BOSTON – Governor Charlie Baker yesterday, June 23, filed legislation to strengthen court procedures and increase the penalty for individuals charged with assaulting a police officer from a misdemeanor to a felony when causing serious bodily harm.
The bill proposes changes that would give the courts an enhanced ability to deal with individuals who have demonstrated a flagrant disregard for law enforcement and who pose a threat to public safety.
“Police officers have difficult and dangerous jobs and the current law does not allow for adequate penalties for those who assault officers and cause them serious harm,”said Gov.Charlie Baker, in a statement. “We owe it to law enforcement and to the community at large to appropriately recognize the seriousness of such assaults and seek a penalty that is in line with the gravity of such an offense.”
“An attack on a police officer is an attack on the rule of law, and our system should have a proportional response available to deal with such individuals,” said Lieutenant Governor Karyn Polito, in a statement. “People who attack law enforcement must be aware that such actions will not be taken lightly in the Commonwealth.”
“Being able to hold someone who has committed a serious assault on a police officer would be a significant step toward keeping dangerous individuals off the streets as they await trial,” said Public Safety Secretary Dan Bennett, in a press release.
The proposed legislation would make three changes in the way that courts could respond to people who commit assaults and batteries on police officers.
First, in cases where the person causes serious bodily injury to the police officer, the penalty will be upgraded from a misdemeanor to a felony and the maximum sentence will be increased to ten years in state prison. The current maximum is set at two and a half years.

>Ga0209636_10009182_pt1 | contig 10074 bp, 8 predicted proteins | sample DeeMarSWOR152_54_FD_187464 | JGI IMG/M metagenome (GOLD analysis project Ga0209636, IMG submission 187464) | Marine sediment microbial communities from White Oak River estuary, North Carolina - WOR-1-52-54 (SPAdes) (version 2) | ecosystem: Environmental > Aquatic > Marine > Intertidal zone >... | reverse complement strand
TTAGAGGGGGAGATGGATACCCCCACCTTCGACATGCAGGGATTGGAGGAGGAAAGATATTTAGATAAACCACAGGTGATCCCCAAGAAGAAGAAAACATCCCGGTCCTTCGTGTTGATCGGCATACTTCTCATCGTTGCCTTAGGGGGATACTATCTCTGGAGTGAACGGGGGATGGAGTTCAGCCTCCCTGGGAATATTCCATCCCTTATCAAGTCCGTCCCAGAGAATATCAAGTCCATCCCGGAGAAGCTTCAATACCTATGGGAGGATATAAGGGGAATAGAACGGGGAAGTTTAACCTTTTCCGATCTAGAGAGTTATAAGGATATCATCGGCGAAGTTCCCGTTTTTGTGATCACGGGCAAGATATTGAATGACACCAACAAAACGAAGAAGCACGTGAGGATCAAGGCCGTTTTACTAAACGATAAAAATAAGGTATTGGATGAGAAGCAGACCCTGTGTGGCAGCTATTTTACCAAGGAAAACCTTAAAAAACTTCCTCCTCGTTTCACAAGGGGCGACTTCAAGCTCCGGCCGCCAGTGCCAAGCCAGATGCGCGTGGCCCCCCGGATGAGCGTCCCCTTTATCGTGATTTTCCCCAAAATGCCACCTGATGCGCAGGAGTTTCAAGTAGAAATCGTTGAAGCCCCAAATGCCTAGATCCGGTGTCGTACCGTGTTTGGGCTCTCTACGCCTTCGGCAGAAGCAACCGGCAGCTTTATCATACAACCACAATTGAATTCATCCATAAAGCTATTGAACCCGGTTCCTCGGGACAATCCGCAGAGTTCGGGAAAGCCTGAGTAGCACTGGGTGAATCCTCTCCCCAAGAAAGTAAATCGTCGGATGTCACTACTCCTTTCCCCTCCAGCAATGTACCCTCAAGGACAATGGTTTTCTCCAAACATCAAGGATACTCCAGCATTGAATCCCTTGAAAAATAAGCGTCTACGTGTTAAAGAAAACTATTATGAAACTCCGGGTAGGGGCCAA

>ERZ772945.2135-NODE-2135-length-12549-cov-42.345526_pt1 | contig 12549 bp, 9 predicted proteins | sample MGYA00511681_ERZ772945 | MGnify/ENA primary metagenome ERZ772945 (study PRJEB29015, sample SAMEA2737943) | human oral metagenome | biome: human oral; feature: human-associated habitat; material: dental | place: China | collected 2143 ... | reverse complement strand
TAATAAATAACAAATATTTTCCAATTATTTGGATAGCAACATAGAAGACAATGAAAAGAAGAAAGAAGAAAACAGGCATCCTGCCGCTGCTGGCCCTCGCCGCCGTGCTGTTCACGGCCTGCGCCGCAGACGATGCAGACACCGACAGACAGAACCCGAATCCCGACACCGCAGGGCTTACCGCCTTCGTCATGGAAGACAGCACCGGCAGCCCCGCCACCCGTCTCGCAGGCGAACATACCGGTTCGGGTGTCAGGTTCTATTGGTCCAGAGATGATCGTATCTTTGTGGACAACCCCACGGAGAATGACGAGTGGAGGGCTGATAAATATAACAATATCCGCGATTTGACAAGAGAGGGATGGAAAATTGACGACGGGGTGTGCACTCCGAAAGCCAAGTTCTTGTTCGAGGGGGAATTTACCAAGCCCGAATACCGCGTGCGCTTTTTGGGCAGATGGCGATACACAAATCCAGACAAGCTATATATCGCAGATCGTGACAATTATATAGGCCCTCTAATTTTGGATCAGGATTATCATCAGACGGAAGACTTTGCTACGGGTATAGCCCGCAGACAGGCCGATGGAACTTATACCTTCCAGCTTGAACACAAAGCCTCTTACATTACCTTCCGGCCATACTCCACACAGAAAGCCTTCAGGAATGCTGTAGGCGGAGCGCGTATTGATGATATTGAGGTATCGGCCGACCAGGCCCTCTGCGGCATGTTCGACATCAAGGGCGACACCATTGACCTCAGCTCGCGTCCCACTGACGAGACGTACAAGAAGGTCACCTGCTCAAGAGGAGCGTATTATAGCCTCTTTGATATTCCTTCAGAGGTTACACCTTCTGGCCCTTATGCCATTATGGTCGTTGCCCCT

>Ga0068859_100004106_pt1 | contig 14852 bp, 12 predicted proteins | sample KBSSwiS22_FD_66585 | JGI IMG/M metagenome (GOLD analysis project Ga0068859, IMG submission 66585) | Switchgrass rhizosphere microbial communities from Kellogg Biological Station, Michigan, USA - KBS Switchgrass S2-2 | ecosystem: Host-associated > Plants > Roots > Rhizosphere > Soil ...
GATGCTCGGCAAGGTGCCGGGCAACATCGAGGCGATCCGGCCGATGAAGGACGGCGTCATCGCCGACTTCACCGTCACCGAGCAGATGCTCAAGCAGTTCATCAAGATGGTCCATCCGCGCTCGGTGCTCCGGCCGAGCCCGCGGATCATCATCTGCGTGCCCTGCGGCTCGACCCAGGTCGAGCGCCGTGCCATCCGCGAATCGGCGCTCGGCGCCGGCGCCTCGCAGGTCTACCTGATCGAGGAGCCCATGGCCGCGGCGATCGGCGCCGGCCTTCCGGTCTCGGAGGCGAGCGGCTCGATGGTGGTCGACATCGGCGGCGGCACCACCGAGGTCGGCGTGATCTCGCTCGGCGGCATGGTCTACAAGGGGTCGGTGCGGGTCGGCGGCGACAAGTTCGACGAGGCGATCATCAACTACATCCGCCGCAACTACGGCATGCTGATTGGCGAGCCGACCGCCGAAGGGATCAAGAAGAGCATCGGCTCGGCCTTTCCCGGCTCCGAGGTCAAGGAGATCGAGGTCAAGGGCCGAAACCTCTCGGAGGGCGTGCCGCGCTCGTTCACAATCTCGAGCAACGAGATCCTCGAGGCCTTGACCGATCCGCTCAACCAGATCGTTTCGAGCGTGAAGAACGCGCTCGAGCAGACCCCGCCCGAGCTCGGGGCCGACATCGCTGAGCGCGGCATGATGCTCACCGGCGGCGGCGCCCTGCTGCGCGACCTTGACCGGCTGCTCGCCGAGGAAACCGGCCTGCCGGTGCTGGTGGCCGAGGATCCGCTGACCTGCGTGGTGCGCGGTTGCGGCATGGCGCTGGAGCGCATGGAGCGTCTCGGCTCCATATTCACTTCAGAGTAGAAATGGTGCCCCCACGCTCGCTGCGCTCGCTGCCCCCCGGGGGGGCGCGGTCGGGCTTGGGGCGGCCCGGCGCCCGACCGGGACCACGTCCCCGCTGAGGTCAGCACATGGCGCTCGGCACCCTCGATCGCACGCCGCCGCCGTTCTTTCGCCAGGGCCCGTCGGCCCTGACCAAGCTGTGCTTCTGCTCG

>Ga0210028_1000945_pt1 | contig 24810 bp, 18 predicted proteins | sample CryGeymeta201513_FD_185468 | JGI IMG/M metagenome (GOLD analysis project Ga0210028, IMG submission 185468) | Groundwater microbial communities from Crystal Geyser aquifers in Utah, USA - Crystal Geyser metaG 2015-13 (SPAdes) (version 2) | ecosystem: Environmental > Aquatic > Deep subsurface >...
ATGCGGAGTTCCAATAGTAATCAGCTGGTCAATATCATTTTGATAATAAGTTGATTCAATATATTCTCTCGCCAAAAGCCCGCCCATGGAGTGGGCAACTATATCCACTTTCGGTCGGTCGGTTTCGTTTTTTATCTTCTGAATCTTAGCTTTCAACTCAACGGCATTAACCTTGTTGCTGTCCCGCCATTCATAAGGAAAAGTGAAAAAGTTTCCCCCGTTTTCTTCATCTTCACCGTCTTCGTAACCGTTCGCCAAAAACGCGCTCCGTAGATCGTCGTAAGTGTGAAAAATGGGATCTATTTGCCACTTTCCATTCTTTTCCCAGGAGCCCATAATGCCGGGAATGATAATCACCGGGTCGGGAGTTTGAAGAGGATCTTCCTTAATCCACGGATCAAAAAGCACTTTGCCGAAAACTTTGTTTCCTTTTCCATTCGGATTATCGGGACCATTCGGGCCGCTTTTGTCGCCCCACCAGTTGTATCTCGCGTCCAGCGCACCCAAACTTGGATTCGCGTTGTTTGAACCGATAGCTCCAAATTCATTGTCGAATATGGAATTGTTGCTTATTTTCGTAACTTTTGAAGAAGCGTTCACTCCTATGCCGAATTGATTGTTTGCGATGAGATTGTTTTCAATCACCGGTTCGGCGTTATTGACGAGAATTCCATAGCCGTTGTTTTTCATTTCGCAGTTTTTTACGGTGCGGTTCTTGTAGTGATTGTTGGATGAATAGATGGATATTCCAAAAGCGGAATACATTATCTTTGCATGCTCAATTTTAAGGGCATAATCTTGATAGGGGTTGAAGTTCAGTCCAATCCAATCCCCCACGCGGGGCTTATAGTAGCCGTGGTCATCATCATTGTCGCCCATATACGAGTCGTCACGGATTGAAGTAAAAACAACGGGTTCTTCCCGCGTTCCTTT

Second, in cases where an individual causes serious bodily injury to a police officer, judges will be precluded from continuing the case without a finding, placing the defendant on probation, or giving the defendant a suspended sentence. These are not appropriate punishments when a person breaks a police officer’s jaw or arm, blinds an officer, or causes an injury that result in a substantial risk of death. Instead, judges will be required to impose a sentence of at least one year of incarceration in cases involving this sort of serious injury.
Finally, the governor’s bill would allow judges to consider whether individuals charged with this offense present a danger to the community and, in appropriate cases, hold the person pretrial.
Under current law, judges are required to release a person charged with assaulting a police officer in the line of duty without considering whether that person is a danger to the community.
While not every person who commits this offense necessarily presents a danger to the community such that he or she should be held pretrial, the nature of the offense is such that a court should at least be permitted to ask the question.